Justin Trudeau under attack from anti-union group

May 27 2015 — Tom Walkom

A business group that cut its teeth fighting “union bosses” in last year’s Ontario election campaign is now airing attack ads federally — against Liberal leader Justin Trudeau. Exactly why the organization that calls itself Working Canadians has chosen to single out Trudeau’s Liberals rather than Tom Mulcair’s far more labour-friendly New Democrats is not […]


Coffee shops and character attacks: The ad war takes shape

May 27 2015 — L. Ian MacDonald

One of the consequences of fixed election dates is the permanent campaign — like the one we’re living through now. Another consequence: Given that everyone knows when the writ drops, the pre-writ period is a political marketing free-for-all. During the five weeks of a writ period, political parties are limited to spending about $21 million. […]

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Five things to watch for in the Trans-Pacific Partnership

May 27 2015 — Adam Taylor

It first surfaced a decade ago as an idea to boost trade in one of the world’s fastest-growing regions. The original incarnation of what is now known as the Trans-Pacific Partnership (TPP) had just four countries in its membership back in 2005. Membership has now swelled to 12 countries — including Canada and the U.S. […]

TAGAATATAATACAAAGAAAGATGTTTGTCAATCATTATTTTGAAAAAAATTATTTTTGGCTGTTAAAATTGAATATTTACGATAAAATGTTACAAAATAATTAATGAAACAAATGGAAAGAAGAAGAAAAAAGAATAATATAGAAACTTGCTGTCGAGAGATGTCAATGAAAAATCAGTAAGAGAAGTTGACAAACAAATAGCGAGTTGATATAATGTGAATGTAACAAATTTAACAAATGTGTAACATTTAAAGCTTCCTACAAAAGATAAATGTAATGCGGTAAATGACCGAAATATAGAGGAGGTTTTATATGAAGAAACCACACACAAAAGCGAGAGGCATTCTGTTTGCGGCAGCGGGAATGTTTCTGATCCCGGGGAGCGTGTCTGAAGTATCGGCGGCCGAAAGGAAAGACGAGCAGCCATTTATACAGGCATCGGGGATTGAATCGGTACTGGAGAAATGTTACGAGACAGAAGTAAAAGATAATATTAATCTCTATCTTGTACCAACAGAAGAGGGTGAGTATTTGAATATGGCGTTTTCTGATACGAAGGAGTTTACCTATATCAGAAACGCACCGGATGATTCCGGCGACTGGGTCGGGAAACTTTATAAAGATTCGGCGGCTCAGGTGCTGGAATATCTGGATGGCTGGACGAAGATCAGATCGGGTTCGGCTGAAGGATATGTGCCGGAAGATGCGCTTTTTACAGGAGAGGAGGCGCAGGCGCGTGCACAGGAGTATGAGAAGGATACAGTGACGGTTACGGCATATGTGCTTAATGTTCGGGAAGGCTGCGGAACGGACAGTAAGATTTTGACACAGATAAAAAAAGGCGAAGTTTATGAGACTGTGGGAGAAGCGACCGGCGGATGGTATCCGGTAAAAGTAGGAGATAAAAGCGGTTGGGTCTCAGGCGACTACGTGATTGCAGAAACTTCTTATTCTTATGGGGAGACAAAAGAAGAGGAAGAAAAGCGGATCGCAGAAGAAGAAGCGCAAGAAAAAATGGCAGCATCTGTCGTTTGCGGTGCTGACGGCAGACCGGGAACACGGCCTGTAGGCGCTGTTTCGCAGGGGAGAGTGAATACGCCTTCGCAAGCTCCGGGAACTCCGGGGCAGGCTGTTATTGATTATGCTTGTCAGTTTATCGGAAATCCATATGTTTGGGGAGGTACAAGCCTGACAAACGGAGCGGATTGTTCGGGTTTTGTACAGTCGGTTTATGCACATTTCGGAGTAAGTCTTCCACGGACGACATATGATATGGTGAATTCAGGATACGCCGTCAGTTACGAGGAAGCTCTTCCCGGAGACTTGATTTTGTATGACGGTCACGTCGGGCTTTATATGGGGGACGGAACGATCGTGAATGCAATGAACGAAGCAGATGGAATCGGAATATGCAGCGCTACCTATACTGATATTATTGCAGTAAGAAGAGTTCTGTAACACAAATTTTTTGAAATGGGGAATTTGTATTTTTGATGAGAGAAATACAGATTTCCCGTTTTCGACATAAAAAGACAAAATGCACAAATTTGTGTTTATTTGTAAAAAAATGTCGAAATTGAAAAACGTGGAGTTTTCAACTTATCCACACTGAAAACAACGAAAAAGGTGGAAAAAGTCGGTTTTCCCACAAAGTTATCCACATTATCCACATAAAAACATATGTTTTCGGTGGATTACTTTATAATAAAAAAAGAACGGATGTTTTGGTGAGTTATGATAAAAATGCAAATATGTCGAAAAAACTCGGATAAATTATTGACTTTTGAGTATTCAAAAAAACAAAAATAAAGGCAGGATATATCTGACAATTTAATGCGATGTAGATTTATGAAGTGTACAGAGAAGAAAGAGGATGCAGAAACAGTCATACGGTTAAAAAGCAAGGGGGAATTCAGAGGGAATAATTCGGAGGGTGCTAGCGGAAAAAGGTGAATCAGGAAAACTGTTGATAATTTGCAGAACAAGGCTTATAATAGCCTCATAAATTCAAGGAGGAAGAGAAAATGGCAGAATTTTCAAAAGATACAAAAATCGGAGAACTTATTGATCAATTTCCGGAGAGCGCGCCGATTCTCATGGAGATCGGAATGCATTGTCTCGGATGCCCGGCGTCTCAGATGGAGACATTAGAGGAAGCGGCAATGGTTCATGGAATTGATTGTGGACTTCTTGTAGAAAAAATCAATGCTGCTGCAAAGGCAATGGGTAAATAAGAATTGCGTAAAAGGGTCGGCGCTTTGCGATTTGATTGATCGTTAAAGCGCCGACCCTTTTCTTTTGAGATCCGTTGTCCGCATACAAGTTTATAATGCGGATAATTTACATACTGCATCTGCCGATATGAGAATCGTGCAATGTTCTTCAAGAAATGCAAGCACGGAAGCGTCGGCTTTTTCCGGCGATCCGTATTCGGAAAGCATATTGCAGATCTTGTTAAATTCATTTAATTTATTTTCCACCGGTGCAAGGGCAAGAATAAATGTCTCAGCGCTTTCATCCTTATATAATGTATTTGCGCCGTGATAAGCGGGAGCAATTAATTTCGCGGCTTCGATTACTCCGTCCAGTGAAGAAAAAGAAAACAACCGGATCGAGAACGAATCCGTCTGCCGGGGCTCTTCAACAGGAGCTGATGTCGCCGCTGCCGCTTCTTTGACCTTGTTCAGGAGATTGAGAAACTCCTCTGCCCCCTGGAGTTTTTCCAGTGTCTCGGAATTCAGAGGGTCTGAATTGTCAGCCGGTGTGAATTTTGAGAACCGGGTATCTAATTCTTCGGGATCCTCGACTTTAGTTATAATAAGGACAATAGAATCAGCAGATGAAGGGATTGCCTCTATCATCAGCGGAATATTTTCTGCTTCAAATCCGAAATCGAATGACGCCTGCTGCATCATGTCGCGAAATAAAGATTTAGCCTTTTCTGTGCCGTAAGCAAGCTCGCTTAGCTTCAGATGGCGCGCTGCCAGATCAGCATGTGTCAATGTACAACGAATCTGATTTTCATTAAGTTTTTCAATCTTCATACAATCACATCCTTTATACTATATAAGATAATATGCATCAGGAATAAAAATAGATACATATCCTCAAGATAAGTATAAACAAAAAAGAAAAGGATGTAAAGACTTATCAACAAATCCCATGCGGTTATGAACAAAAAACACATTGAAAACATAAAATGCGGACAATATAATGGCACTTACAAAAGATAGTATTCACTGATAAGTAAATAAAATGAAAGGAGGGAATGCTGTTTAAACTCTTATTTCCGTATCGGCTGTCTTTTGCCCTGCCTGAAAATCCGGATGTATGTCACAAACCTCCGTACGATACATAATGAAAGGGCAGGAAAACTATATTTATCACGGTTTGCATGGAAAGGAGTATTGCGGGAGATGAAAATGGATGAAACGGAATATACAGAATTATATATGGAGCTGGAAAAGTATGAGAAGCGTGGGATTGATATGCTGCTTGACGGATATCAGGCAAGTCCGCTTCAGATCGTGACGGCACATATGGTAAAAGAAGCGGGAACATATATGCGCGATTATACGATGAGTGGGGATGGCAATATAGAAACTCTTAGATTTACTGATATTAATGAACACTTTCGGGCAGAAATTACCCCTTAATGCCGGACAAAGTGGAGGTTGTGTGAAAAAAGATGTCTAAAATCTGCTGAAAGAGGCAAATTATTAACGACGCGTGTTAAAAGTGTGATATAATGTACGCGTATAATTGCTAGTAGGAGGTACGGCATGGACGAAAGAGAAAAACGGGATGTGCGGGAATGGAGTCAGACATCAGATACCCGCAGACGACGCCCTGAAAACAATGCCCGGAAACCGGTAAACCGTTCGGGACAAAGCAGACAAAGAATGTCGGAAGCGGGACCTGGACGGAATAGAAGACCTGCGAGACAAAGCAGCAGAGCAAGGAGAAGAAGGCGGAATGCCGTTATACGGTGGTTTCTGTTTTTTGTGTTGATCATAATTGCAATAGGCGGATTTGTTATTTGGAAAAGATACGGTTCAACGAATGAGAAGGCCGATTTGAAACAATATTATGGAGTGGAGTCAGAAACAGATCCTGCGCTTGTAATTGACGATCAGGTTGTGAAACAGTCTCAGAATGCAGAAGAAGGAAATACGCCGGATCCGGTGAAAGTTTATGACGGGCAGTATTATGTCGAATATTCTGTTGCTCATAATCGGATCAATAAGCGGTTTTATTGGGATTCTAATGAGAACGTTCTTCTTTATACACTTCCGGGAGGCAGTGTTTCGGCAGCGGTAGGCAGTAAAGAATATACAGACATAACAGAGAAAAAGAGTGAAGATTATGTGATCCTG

Meet Alberta Premier Notley’s cabinet of anti-oilsands extremists

May 27 2015 — Ezra Levant

Don’t be too hard on Deborah Drever, the 26-year-old MLA suspended from Alberta’s NDP caucus over her social media shenanigans. Neither Drever nor the NDP really thought she would win. Last election, the NDP got just 4% of the vote in her riding of Calgary Bow. Drever wasn’t even nominated until ten days after the […]

John Milloy

Ontario’s Sex-ed Battle Enters a Dangerous Phase

May 26 2015 — John Milloy

The debate around Ontario’s new sex-ed curriculum is entering a dangerous phase. As media coverage moves on, myths have started to solidify and a convenient narrative has taken hold about a secular society trampling over the rights of people of faith. A narrative that the federal Conservatives plan to use to win key GTA seats […]


Weep for our media, times are bad

May 27 2015 — Warren Kinsella

Fittingly, it took a small-town radio station to ask The Question. It came on Dave Glover’s drive-time show on CFWN in Northumberland. “What,” I was asked, “do you think about Postmedia’s purchase of the Sun Media newspaper chain?” “Thank you for asking that question,” I told Glover and his co-host. “As someone who used to […]

John Ivison

Senate needs to pass Reform Act — now

May 26 2015 — John Ivison

It has been suggested that the collective noun for a group of senators should be a “compromise.” It’s true, when one or two senators are gathered together and do nothing in particular, they do it very well. But when they interfere in the important affairs of state, it reminds people that this is an institution […]

May 27 2015 — Daphne Bramham

While we may grumble about how much we pay in taxes, most of us accept the premise that it’s the price we pay for a civil society. Without taxes, we wouldn’t have roads, transit, courts, public schools, libraries, hospitals and a social safety net that includes welfare, old age pensions and unemployment insurance. And most […]